So how do public sector unions get away with this? Simply put, they have a kind of monopoly. Parents pay for public education through their property and other taxes — whether they send their kids to public or private schools

Parents must really believe that the private schools are much better than the public ones to be willing to pay the public school taxes and still pay private school tuition on top of that — effectively paying twice for school. In contrast, private schools that kept paying more and more for teachers would quickly find themselves out of business

With all this money at stake, public unions’ reactions to proposals to weaken their power and make them more like federal workers are understandable. But still there are some surprises. On Sunday, AFL-CIO’s head, Richard Trumka, in a television interview refused repeated attempts to answer questions about whether or not it was innappropriate for union activists to compare Wisconsin’s Republican Governor Scott Walker to Hilter and other dictators. 

A couple of weeks ago, Obama told leaders of private companies at the U.S. Chamber of Commerce that they had an obligation to hire more workers regardless of whether it meant they would lose money on hiring them. Alas, this is also his attitude towards public spending. 

We’ve got to either end the public sector union monopolies or they will end America.  That is the bottom line.

We are in a crisis that is so giant that it boggles the imagination.  And the professional left, the Democrat Party, the unions and the mainstream media are all doing everything they can to keep you from knowing that your country is about to implode because of public employee benefits.

Take just ONE state, California.  According to a study done by Stanford on public employee pension liabilities:

The study concluded that the state’s unfunded pension liability has topped half a trillion dollars – six times the present state budget.

Put another way, future California taxpayers are going to be on the hook for more than $500 billion simply to make up the difference between the pensions we’ve promised to today’s state workers and the money we’ve invested to pay for them.

That’s tax money that will have to be shelled out before a nickel is spent on the public services of the future.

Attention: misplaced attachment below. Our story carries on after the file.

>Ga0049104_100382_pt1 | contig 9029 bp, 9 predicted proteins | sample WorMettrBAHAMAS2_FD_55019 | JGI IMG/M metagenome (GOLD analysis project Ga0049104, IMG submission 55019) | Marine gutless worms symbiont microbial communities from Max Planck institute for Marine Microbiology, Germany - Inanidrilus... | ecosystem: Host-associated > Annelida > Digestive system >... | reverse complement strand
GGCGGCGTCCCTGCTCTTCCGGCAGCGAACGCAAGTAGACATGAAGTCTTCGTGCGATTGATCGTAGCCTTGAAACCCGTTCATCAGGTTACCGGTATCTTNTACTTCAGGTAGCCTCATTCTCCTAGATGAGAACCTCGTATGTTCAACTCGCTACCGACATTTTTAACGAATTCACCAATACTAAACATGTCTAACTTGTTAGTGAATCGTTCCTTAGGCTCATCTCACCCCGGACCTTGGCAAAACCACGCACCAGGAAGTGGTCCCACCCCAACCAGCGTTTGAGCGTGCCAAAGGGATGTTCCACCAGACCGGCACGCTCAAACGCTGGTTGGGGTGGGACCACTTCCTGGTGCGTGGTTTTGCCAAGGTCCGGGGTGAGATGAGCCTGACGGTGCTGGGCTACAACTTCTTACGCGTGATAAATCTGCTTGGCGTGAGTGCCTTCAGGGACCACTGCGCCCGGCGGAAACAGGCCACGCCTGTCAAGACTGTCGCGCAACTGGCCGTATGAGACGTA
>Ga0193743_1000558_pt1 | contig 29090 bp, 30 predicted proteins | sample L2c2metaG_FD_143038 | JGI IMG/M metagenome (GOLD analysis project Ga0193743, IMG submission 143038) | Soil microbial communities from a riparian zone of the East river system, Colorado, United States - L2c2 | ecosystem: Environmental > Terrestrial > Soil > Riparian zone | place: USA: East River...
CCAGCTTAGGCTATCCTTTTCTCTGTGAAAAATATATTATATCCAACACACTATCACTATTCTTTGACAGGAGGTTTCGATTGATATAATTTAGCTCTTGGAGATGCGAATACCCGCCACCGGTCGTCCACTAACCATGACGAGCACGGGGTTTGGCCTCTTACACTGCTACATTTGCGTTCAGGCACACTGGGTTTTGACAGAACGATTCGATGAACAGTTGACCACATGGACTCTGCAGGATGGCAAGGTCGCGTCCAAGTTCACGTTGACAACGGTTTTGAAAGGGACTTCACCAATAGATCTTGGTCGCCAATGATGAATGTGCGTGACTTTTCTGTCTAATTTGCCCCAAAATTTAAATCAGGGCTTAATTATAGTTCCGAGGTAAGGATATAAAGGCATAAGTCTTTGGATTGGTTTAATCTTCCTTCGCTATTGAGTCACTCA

Or consider this news:

Big US cities could be squeezed by unfunded public pensions as they and counties face a $574 billion funding gap, a study to be released on Tuesday shows.

The gap at the municipal level would be in addition to $3,000 billion in unfunded liabilities already estimated for state-run pensions, according to research from the Kellogg School of Management at Northwestern University and the University of Rochester.

Basically, while the mainstream media continues to depict public sector union employees as valient stalwarts fighting for the rights of the working class everywhere, what they really are is vindictive eco-terrorists viciously and repeatedly stabbing your children in the eyes and then pissing in your children’s blind and gaping eye sockets.  Because what they are really fighting for isn’t the nonexistent “right of collective bargaining”; what they are fighting for is the “right” to implode America and ensure that your children suffer like no generation of Americans has ever suffered before.

When I say that the Democrat Party which backs this disaster and fights to sustain it until America is a bankrupt banana republic is the party of genuine moral evil and the party of treason, I mean it.

During the next two years, culminating in the 2012 national elections, America has one last chance to survive as a nation.  We either massively elect conservative Republicans who will break the government union stranglehold that even FDR said was “intolerable and unthinkable,” or we go the way of the Dodo bird.